Keywords: Early intervention, disability, employment, random assignment, program evaluation
Abstract: The national Demonstration to Maintain Independence and Employment (DMIE) projects examined whether providing comprehensive and coordinated health and employment services could help people with significant mental, physical and/or chronic health issues remain employed and independent of government benefits. Four states implemented interventions using different models that shared a person-centered approach. This paper describes how DMIE interventions were defined and implemented, compares models developed by states, and identifies factors that facilitated and/or limited their success.
Keywords: Person-centered planning, employment, case-management, navigation, life coaching, wellness, disability, chronic conditions, mental health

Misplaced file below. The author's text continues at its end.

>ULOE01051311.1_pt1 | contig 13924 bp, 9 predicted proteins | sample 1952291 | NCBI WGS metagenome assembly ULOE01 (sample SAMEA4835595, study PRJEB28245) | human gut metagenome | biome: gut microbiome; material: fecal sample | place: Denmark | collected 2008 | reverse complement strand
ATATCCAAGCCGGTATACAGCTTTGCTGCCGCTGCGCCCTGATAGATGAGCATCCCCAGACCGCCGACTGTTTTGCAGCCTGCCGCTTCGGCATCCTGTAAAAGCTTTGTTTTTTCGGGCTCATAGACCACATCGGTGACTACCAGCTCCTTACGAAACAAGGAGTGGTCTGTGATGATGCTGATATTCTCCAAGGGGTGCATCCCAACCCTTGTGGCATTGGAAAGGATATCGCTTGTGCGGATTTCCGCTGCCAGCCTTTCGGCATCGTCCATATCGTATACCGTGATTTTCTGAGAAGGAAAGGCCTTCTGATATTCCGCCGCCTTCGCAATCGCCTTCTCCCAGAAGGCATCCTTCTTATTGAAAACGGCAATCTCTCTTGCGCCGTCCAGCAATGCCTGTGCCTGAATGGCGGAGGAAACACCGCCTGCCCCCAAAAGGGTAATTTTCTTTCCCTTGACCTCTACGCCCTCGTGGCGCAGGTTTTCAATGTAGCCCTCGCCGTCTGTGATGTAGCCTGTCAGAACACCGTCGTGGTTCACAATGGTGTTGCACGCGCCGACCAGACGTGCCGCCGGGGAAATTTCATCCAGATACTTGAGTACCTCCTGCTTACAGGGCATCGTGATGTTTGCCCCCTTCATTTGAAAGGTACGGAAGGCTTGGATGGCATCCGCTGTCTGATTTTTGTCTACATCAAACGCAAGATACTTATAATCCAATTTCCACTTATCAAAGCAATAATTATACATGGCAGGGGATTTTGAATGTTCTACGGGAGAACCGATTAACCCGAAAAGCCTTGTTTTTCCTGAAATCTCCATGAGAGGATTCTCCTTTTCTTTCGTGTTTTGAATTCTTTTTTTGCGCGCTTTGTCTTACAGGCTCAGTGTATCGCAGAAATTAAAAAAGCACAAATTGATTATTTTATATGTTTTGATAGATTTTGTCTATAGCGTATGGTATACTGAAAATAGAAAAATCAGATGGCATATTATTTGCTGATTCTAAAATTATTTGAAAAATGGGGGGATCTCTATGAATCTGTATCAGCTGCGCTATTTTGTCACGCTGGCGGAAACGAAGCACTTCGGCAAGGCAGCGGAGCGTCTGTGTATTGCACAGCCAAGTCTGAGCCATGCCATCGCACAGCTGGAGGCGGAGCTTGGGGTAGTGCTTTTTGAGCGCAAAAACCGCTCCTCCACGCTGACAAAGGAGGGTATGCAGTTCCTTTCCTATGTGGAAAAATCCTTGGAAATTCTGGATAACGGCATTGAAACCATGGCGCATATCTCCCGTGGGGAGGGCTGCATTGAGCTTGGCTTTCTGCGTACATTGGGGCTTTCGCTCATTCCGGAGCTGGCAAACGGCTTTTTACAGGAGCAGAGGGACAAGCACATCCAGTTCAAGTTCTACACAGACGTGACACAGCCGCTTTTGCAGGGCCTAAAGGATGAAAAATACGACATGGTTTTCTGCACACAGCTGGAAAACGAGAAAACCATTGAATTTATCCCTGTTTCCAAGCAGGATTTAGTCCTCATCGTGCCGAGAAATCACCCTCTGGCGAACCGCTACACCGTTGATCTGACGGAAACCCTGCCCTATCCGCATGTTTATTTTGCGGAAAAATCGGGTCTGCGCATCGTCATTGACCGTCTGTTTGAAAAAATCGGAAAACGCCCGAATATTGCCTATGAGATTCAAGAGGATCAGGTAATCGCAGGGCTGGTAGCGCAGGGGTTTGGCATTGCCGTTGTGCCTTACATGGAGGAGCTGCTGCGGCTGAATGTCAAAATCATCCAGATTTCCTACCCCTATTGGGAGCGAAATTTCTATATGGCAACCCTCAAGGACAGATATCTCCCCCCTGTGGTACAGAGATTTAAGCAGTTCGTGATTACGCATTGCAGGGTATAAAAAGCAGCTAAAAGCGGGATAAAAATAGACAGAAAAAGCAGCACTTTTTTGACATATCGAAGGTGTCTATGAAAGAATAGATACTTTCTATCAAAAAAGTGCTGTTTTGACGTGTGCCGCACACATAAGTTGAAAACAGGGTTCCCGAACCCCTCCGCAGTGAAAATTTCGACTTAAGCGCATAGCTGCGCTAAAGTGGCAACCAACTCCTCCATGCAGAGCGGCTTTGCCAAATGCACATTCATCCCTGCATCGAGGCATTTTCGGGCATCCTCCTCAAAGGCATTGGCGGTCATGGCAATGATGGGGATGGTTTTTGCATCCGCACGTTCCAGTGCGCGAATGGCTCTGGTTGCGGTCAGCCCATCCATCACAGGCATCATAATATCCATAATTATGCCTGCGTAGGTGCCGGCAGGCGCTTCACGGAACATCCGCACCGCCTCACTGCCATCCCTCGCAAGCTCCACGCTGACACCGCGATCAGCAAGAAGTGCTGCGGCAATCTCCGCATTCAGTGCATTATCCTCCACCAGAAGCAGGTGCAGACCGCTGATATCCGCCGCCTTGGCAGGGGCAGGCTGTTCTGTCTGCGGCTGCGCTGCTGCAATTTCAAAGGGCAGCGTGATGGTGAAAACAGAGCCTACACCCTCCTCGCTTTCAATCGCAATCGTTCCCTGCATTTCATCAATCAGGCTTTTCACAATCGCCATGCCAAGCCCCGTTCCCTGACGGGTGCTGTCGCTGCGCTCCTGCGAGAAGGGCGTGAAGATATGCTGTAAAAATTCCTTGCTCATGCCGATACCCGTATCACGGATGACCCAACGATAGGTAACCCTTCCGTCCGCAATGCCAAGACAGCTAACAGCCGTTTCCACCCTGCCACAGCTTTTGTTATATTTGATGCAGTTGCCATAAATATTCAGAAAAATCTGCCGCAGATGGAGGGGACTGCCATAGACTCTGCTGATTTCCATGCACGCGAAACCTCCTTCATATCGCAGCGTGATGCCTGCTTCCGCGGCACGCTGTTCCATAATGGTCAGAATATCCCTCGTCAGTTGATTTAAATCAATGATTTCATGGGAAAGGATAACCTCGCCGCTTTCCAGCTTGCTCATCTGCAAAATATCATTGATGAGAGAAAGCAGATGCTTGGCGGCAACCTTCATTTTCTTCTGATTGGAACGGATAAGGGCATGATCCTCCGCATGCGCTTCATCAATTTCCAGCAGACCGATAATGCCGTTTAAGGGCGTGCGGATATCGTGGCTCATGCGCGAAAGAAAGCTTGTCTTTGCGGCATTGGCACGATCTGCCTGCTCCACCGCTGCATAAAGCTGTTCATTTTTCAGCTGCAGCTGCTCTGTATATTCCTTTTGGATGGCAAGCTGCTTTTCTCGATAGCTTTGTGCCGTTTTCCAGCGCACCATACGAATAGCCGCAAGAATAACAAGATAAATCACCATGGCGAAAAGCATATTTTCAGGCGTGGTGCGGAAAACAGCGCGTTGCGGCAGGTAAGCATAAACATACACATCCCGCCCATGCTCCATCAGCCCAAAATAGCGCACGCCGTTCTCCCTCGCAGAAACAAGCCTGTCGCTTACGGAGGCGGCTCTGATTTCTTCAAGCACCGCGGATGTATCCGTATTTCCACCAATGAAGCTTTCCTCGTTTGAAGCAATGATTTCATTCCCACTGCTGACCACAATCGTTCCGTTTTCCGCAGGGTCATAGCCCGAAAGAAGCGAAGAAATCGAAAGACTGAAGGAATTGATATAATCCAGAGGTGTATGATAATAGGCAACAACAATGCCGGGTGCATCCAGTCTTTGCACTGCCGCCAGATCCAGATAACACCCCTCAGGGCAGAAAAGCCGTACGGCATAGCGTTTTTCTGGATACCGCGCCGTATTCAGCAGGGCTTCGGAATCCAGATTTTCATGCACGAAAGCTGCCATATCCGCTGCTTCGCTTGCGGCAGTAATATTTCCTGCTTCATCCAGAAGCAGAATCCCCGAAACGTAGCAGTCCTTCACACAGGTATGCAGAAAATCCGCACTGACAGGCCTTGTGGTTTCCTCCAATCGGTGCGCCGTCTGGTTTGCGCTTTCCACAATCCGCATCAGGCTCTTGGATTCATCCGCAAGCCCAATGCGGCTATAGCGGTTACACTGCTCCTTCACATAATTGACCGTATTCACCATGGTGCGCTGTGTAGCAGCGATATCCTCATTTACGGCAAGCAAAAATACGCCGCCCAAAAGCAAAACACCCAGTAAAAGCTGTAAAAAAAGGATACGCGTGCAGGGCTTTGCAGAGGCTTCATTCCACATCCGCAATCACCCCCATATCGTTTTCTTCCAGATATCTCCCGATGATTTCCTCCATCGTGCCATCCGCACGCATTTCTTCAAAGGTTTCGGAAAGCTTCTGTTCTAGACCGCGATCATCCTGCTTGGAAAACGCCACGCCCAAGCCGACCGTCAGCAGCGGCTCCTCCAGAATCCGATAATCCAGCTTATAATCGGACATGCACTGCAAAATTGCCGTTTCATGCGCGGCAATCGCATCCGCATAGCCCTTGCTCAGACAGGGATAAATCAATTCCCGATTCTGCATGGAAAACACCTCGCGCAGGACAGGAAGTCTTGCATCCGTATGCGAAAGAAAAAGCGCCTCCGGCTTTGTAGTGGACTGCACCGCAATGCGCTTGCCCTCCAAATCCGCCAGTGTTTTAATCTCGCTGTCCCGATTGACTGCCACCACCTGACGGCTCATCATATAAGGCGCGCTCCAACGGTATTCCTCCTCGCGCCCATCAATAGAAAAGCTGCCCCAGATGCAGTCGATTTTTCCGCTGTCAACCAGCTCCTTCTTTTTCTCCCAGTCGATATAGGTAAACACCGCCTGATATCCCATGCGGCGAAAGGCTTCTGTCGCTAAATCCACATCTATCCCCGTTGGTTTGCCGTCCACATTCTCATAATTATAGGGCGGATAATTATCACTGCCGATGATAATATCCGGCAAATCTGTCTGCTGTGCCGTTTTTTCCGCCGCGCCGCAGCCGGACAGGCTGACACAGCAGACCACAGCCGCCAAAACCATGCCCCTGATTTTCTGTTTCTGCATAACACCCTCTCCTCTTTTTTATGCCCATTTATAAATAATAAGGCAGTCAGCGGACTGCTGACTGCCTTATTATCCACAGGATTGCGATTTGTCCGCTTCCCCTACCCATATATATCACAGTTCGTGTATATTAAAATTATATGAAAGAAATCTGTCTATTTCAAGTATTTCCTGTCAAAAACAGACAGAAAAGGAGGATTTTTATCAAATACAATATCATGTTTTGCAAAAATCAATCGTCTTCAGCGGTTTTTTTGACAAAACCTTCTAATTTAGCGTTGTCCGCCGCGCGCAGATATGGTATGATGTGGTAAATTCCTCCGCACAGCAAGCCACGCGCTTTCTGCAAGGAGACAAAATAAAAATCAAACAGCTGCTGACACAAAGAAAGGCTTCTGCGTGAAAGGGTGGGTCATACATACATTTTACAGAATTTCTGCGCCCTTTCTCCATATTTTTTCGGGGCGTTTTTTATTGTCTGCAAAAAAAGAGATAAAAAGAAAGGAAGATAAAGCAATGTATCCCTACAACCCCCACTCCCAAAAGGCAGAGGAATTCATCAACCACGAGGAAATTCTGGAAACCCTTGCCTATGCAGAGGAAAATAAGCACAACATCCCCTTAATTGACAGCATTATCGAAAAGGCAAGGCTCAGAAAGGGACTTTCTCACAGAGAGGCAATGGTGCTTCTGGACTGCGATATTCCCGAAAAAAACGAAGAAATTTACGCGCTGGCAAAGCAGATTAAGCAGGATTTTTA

Abstract: Uninsured working adults with chronic mental, behavioral and physical health conditions may have greater difficulty in accessing needed health care due to health care costs and crowded public health systems. Untreated medical conditions can lead to poorer health, which is linked to loss of employment and eventual applications for and receipt of federal benefits such as Supplemental Security Income and Social Security Disability Insurance (SSI/SSDI). The Working Well study was designed to determine whether a coordinated set of health benefits and employment supports could help low-income, working adults maintain their employment and remain independent of publicly funded disability assistance. Patients…from the Harris County Hospital District, a large public health system providing indigent care in the Houston metroplex, were recruited and randomized to the intervention (N = 904) and control (N = 712) groups. The Working Well case management intervention included health navigation, employment/vocational supports, expedited appointments, free medications, and no co-pays for medical visits. Participant outcomes were measured through surveys, health claims data, and state agency employment data. Intervention group participants reported greater access to care, greater likelihood of outpatient medical visits and less likelihood of receiving SSI/SSDI benefits. These findings suggest that public health care systems can provide disability prevention programs, improve access to care and reduce reliance on publicly funded disability assistance.